ACE Weekly Newsletter

October 12, 2015

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In This Week's Issue:

Note from Executive Director

Announcements

  • Parent Teacher Conference
  • Fair Days
  • Dallas Mavs discounted tickets

Celebrating Excellence

  • Teacher Spotlight: Mr. Sanchez, Mills

Articles of the Week:

  • Instruction between Assessments
  • Summary of Driven By Data
  • Summary of Teach Like A Champion
  • Summary of Leaders of Learning

Video Spotlight

  • Design of STAAR
  • TEKS Scaffold
  • SE Diagramming

Upcoming Events

  • Carnegie Learning Mathematics Academy: ACE Saturdays & Staff Development days

Resources

  • ACE Site
  • School Calendars
  • HUB

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NOTE FROM YOUR EXECUTIVE DIRECTOR

Dear ACE Team,

Happy fall! I hope you each had some time to enjoy the beautiful weather and cooler temperatures. With this great opportunity before us to make a difference in schools that need the most, I find myself constantly researching school turnaround/transformation ideas. Research seems to consistently point in the same direction: effective, aligned instruction, heavy focus on reading, writing and critical thinking, use of data and high expectations. Today, I found a few reminders in an article entitled The Big U-Turn, worth considering. As you reflect, think about the small wins you can celebrate. Think about the things not working;, how long does it take for you to analyze and move to another plan? How do you embrace change as a constant and use data to lead the way? The following six key actions recur in story after story of successful turnarounds.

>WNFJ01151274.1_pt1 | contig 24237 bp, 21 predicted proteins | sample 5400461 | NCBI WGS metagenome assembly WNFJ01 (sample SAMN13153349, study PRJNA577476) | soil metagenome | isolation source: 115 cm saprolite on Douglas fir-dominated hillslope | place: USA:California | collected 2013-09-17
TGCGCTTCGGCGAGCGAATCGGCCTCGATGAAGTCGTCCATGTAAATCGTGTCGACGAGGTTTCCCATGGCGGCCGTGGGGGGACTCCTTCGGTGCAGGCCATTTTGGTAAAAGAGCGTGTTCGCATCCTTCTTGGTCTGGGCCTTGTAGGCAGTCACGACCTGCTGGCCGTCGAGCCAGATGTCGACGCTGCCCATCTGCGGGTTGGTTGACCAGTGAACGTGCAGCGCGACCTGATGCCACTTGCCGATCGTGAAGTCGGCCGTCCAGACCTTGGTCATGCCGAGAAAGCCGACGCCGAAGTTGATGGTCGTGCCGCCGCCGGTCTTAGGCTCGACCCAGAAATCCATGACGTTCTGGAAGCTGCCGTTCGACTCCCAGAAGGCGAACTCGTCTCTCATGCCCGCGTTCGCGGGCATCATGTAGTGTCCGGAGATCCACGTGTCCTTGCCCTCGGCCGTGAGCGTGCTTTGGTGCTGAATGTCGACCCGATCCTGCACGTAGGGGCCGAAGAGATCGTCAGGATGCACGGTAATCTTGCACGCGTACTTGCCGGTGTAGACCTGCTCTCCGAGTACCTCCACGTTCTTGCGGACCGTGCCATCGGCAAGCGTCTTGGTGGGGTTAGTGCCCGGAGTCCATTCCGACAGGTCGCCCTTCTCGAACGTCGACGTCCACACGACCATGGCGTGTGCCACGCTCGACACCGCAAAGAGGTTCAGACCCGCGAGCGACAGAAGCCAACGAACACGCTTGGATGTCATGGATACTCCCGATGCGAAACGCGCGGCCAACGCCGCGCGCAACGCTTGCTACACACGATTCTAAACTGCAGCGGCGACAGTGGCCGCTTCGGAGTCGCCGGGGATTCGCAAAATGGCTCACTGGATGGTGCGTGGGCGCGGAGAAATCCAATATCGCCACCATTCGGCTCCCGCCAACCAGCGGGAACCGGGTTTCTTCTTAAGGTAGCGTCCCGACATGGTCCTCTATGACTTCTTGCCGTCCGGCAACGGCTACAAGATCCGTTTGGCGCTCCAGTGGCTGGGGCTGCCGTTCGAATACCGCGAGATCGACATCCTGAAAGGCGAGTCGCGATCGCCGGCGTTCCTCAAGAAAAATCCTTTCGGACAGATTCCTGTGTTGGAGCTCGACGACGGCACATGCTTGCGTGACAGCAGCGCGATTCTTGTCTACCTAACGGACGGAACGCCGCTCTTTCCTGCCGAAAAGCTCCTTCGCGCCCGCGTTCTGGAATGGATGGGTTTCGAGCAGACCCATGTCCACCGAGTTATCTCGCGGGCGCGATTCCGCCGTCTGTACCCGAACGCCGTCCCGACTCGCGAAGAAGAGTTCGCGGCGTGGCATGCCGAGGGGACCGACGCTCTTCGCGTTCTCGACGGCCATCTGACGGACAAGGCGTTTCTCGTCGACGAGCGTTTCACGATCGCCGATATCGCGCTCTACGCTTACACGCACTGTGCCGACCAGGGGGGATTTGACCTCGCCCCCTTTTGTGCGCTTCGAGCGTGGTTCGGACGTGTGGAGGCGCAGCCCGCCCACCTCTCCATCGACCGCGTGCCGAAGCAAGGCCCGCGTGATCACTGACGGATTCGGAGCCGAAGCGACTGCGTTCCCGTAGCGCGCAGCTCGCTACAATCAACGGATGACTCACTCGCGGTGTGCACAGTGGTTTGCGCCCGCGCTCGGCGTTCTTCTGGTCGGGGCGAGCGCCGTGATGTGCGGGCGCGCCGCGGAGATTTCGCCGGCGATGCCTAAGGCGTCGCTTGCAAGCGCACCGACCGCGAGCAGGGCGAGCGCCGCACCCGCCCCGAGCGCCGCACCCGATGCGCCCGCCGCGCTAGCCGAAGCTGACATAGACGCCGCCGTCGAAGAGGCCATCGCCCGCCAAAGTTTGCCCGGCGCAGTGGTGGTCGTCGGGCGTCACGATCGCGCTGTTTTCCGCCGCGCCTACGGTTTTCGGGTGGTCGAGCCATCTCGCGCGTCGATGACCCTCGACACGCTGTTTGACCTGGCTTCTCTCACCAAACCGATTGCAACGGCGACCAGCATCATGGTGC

6 STEPS for School Turn Around:

1. Focus on a Few Early Wins: Successful turnaround schools choose a few high-priority goals with visible payoffs and use early success to gain momentum. While these “wins” are limited in scope, they are high-priority, not peripheral, elements of organization performance. Early wins are critical for motivating staff (and students).

2. Break Organization Norms: In a failing organization, existing practices contribute to failure. Successful turnaround leaders break rules and norms. Deviating to achieve early wins shows that new action gets new results.

3. Push Rapid-Fire Experimentation: Turnaround leaders press a fast cycle of trying new tactics, discarding failed tactics, and investing more in what works. They resist touting mere progress as ultimate success. For example, new interim assessment data would provide feedback about what schools, grades, and student subgroups are meeting goals. Slow progress would be a trigger to do some problem solving.

4. Get the Right Staff, Right the Remainder: Successful turnaround schools typically replace some key leaders who help organize and drive change. For remaining staff, change is mandatory, not optional.

5. Drive Decisions with Open-Air Data: Successful turnaround schools are focused, fearlessly data. They choose their initial goals based on rigorous analysis. They report key staff results visibly and often. All staff who participate in decision-making are required to share periodic results in open-air sessions, shifting discussions from excuse making and blaming to problem solving.

6. Lead a Turnaround Campaign: Successful turnaround pioneers know that change of any kind is hard and that people resist it for many reasons unrelated to success. Leaders use a consistent combination of motivating and maneuvering tactics that include communicating a positive vision of success and problem-solving.